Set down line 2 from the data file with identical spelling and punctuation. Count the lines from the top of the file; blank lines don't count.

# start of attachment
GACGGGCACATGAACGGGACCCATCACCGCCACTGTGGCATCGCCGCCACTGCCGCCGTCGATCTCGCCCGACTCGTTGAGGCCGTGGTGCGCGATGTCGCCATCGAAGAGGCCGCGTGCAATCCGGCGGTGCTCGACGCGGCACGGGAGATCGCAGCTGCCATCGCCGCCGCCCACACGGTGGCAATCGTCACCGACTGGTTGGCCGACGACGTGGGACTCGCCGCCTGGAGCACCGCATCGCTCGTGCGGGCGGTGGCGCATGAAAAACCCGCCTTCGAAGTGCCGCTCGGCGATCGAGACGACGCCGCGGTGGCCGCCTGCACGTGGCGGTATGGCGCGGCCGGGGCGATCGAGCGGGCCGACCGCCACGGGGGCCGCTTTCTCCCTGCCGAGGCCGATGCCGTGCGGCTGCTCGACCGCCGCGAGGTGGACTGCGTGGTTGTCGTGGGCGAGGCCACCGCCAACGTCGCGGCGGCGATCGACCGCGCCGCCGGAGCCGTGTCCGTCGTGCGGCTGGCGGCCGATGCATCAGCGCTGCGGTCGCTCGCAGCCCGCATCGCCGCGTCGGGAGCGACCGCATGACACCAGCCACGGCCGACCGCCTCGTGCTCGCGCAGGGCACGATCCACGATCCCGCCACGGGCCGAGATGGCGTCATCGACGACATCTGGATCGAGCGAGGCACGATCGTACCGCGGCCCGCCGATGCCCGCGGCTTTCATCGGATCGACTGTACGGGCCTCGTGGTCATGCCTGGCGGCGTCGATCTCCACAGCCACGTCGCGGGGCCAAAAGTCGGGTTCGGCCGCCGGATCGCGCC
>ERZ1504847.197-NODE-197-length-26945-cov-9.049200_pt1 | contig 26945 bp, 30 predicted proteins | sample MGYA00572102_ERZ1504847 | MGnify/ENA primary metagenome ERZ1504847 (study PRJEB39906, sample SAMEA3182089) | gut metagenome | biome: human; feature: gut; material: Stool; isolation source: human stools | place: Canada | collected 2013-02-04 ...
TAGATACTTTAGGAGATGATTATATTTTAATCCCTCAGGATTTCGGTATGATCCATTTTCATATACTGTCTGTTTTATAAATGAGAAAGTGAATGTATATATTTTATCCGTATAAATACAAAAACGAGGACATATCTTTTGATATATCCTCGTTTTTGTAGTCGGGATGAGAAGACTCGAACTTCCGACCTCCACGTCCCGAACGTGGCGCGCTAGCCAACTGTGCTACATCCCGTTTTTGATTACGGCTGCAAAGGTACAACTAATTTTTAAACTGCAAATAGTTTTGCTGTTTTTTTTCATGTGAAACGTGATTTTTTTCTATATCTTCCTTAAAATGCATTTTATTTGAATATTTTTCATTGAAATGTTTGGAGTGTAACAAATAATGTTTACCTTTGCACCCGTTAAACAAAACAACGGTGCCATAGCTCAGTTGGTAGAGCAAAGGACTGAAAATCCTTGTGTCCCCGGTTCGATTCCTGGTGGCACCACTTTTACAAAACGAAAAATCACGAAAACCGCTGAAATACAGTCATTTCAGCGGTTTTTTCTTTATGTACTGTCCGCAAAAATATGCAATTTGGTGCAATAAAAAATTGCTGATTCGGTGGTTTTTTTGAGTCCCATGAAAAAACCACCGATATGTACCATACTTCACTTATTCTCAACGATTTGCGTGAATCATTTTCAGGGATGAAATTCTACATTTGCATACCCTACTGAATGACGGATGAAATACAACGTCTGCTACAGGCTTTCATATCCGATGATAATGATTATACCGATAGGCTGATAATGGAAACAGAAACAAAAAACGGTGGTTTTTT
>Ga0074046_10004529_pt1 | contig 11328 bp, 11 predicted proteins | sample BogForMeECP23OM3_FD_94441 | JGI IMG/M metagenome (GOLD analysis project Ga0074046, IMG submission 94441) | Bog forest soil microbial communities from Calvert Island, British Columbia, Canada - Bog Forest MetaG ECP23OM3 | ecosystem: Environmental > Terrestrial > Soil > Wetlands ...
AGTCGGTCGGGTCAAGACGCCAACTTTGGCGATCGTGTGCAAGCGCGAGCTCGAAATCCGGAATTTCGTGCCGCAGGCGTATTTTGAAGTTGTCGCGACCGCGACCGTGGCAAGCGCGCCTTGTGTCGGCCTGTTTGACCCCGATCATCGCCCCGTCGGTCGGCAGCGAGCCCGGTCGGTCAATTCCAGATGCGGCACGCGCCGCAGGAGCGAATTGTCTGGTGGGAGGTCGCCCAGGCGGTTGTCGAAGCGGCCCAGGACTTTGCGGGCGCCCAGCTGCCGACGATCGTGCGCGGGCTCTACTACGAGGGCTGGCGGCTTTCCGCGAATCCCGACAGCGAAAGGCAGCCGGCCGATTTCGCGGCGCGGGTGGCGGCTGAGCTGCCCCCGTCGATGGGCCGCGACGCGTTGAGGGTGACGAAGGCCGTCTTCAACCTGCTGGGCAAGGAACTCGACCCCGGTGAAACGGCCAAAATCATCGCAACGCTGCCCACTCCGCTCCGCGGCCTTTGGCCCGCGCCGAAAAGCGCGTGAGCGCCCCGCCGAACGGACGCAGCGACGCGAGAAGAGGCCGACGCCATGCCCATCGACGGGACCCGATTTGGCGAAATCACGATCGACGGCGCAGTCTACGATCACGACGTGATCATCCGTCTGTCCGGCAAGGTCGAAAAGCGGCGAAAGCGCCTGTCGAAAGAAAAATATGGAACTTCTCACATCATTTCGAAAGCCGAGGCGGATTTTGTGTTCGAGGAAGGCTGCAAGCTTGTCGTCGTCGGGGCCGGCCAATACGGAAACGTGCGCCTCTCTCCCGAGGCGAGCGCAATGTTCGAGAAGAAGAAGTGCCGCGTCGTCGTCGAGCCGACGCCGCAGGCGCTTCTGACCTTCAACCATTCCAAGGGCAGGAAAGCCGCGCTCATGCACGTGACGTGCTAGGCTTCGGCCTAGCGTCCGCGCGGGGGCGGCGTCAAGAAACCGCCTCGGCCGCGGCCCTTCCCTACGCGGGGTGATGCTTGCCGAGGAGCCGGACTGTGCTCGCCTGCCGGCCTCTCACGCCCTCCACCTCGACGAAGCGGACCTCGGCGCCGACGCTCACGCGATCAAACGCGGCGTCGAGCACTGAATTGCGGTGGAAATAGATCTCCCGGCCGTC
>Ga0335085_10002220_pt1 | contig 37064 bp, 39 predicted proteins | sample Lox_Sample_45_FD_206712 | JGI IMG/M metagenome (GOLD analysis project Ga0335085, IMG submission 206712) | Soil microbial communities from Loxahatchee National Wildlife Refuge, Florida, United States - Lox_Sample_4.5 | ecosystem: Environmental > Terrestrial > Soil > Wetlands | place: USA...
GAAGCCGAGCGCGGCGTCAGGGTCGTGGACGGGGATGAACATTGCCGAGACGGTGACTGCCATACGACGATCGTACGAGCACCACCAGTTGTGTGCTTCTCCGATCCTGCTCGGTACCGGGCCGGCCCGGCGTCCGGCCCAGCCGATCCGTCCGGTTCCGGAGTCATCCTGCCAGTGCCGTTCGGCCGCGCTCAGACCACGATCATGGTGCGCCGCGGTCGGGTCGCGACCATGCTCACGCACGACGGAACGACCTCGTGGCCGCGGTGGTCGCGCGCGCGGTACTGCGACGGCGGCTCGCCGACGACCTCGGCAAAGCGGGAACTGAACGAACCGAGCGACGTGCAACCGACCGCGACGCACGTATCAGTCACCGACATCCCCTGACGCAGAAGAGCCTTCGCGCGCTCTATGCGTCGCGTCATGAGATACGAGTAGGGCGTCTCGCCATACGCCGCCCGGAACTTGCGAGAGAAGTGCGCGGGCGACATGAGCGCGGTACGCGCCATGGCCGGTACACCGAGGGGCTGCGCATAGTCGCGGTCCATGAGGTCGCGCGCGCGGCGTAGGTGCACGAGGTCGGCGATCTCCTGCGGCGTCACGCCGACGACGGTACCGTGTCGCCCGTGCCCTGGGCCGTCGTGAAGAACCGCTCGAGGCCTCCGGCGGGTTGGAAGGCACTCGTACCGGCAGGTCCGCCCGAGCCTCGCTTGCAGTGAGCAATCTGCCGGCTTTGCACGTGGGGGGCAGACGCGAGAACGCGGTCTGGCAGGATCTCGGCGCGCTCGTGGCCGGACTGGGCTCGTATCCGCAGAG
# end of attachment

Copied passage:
>ERZ1504847.197-NODE-197-length-26945-cov-9.049200_pt1 | contig 26945 bp, 30 predicted proteins | sample MGYA00572102_ERZ1504847 | MGnify/ENA primary metagenome ERZ1504847 (study PRJEB39906, sample SAMEA3182089) | gut metagenome | biome: human; feature: gut; material: Stool; isolation source: human stools | place: Canada | collected 2013-02-04 ...